But before long, we were old pros. It’s easy to understand why this game won Games Magazine‘s “Party Game of the Year” award in 2000. Trying to defend the word card you chose from your hand that best matches the adjective card drawn by the dealer….it can get pretty hilarious. In one case the adjective was something like “discouraging” and one player tossed “rainbows” into the mix. Rainbows?! Huh?! When pressed to explain, he quickly replied “hey, you ever tried walking to the end of one?” Well, now that you mention it…. But he still lost out. I, on the other hand, managed to convince a friend that my Georgia O’Keefe card best represented the idea of “fresh” thanks to her unique, creative–sometimes suggestive–artistic representation of the world around her.
Another new game we indoctrinated that evening was also a Games “best party game” winner, if a bit sillier. I think it may have gone over better if either we had a couple eight year olds at the table or we’d all had a bit more to drink. Snortabasically is about making farm animal noises — more specifically making the “right” farm animal noise (based on what cards are played and what animals your opponents have hidden behind their little farmhouses) and doing so faster than the others. Not a lot of strategy or creativity called for here. And you could definitely read the player’s enthusiasm with the game by the way they articulated the respective animal’s sounds, a dynamic “OINK OINK OINK” from one player, a mere whisper of a “moo” from another. Not as universally enjoyed on Saturday night as was Apples to Apples, but always nice to have a variety of games on hand to choose from. I can imagine Snorta will be great with kids in the mix, and for those who are kids at heart. Or just have the attention span of one at that moment in time.
The menu was pretty tasty. I fell back on a favorite from my book, Celery Radish and Parsley Salad with Lemon Dressing, served in one-bite portions on porcelain soup spoons. I was recipe testing for another project that day, had some seafood chowder and gnocchi with bacon and corn on hand. The soup went into ramekins and the gnocchi into individual gratin dishes, like you might use for crème brûlée, with spoons alongside for eating. I also cooked up half a dozen Uli’s sausages, cut them into thick slices, skewered each onto a small pick and set them out on a plate, with Dijon mustard alongside for dipping. And my sister cooked the Polenta Squares with Sausage and Spinach from the book too. We ate pretty well, all of it game-friendly and none of it risked smudging up those brand-new Apples to Apples cards on their first game night outing.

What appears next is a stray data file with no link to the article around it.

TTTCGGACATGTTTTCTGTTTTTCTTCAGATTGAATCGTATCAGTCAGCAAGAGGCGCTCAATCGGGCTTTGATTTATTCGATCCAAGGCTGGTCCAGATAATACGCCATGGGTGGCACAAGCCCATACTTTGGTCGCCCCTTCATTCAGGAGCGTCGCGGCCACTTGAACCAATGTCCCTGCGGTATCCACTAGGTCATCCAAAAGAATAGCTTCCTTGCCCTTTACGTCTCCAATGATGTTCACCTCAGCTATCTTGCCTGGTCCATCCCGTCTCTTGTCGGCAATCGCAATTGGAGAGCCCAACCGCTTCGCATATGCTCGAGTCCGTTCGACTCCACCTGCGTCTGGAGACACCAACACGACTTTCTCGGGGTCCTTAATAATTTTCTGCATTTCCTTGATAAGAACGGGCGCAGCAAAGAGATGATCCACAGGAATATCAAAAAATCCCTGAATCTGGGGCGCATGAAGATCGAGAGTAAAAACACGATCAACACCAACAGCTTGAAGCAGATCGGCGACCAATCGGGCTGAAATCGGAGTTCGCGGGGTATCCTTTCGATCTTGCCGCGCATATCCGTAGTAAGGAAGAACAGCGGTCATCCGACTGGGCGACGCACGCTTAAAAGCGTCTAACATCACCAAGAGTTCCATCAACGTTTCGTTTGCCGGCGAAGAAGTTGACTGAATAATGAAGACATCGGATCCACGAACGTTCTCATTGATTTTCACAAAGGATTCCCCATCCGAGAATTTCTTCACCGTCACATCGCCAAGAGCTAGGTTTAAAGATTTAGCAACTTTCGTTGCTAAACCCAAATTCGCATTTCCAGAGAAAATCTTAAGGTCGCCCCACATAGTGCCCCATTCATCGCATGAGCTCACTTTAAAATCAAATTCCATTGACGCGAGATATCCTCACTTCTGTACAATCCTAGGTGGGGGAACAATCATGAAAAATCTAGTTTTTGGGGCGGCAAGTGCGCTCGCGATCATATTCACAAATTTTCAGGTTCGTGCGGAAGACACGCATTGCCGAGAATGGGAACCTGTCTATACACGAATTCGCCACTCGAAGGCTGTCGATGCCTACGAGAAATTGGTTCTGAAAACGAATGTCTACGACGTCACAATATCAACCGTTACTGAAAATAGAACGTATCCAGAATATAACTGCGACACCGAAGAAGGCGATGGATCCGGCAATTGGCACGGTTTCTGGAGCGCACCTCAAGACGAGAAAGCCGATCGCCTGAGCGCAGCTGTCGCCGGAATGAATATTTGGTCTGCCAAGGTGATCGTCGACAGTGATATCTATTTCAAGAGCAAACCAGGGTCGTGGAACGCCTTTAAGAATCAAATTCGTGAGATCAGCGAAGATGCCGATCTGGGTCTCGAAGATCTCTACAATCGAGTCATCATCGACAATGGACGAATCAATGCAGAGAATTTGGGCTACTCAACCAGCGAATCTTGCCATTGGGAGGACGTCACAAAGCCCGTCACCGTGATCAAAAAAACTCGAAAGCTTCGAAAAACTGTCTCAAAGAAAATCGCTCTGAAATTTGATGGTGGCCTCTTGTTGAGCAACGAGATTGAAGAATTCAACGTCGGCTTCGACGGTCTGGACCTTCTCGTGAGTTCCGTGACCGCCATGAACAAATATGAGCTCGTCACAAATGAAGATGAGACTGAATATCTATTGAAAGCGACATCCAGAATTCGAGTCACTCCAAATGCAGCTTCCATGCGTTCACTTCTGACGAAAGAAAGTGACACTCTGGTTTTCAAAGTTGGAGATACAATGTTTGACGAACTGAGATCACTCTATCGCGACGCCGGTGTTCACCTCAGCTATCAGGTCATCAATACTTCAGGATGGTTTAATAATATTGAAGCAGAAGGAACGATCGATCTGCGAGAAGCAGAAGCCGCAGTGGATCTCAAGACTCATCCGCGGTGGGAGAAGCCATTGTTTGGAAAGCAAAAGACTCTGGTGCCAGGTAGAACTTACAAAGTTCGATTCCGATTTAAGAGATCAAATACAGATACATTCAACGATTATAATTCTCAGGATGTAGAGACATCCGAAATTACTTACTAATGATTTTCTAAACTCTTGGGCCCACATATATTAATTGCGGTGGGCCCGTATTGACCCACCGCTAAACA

If laughter is, in fact, the best medicine, the eight of us got a good dose of medicine on Saturday night! I think a relaxed fun game night sitting around the table together is–no matter what you’re playing–good for what ails us all.
January 29, 2010 - 7:24 pm
It’s great to have friends in the food business. My pal Lisa Dupar, the doyenne behind Lisa Dupar Catering, clued me in to this web site, Pick On Us, which is a crazy candy store of game night goods. The site has a seemingly endless array of picks, skewers, and various types of containers that have—ostensibly—caterers in mind. But so many of the choices are ideal for game night parties. After all, both are all about entertaining in a creative, efficient, mess-free fashion.
Since the site has caterers in mind, you won’t find a little bag with 25 picks in it for next weekend’s party. Most products come in 100-count or more volume. But at prices in the roughly $5.00 to $15.00-per-100 range, it’s an affordable investment to make. Plus, they’re small, non-perishable and will happily sit tucked in the back of a cupboard or on a closet shelf until the next time you need to dig into the stash.
I wish I’d come across these bamboo “boats” earlier, I would have loved to play around with them while testing the book’s recipes! They’d be great for the sage popcorn recipe I have in the book, or maybe those addictive olive-cheese crackers! But I’ll be placing an order soon, since there’s a never-ending string of game night parties in our future. That’s something we can count on!